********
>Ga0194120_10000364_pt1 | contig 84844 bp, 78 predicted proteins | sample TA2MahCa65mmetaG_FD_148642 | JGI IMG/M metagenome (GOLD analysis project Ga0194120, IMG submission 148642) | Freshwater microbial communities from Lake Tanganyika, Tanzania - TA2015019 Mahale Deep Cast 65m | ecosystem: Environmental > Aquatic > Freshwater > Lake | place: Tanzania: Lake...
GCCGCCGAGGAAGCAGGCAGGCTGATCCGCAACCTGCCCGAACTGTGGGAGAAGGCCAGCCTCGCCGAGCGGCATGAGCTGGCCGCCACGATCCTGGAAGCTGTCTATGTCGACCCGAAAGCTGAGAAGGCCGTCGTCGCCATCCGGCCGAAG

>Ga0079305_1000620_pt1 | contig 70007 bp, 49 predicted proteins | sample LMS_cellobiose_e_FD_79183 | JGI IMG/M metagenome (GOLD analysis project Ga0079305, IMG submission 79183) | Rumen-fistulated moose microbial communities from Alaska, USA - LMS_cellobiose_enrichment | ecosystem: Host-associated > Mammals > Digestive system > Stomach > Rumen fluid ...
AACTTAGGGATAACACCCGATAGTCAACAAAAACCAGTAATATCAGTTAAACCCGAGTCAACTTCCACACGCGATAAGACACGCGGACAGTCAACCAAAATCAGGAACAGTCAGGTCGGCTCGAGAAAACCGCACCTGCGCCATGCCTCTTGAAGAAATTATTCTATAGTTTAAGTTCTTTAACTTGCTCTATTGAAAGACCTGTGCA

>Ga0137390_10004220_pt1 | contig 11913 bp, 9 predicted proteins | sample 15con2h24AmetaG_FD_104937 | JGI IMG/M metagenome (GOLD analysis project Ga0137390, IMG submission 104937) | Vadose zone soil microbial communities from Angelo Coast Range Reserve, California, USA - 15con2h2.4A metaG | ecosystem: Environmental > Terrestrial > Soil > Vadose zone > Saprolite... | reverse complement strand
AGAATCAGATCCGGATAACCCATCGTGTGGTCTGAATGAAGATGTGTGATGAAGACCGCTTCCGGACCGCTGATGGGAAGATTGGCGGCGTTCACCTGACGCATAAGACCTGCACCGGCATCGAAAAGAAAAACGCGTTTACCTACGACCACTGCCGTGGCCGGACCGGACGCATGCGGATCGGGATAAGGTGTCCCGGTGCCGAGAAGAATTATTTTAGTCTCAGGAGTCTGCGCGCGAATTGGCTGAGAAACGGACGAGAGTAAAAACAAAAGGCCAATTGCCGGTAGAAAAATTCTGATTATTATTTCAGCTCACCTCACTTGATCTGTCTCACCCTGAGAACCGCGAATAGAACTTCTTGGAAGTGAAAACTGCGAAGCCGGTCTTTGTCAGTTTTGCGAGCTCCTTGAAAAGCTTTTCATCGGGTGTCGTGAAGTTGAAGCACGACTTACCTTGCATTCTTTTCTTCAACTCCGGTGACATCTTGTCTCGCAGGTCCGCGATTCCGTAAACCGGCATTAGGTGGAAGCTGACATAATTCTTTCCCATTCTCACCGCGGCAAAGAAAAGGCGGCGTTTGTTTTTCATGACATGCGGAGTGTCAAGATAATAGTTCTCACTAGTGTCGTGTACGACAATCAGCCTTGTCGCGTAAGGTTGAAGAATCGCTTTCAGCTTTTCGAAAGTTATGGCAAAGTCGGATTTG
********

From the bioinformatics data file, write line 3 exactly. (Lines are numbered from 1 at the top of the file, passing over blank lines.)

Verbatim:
>Ga0079305_1000620_pt1 | contig 70007 bp, 49 predicted proteins | sample LMS_cellobiose_e_FD_79183 | JGI IMG/M metagenome (GOLD analysis project Ga0079305, IMG submission 79183) | Rumen-fistulated moose microbial communities from Alaska, USA - LMS_cellobiose_enrichment | ecosystem: Host-associated > Mammals > Digestive system > Stomach > Rumen fluid ...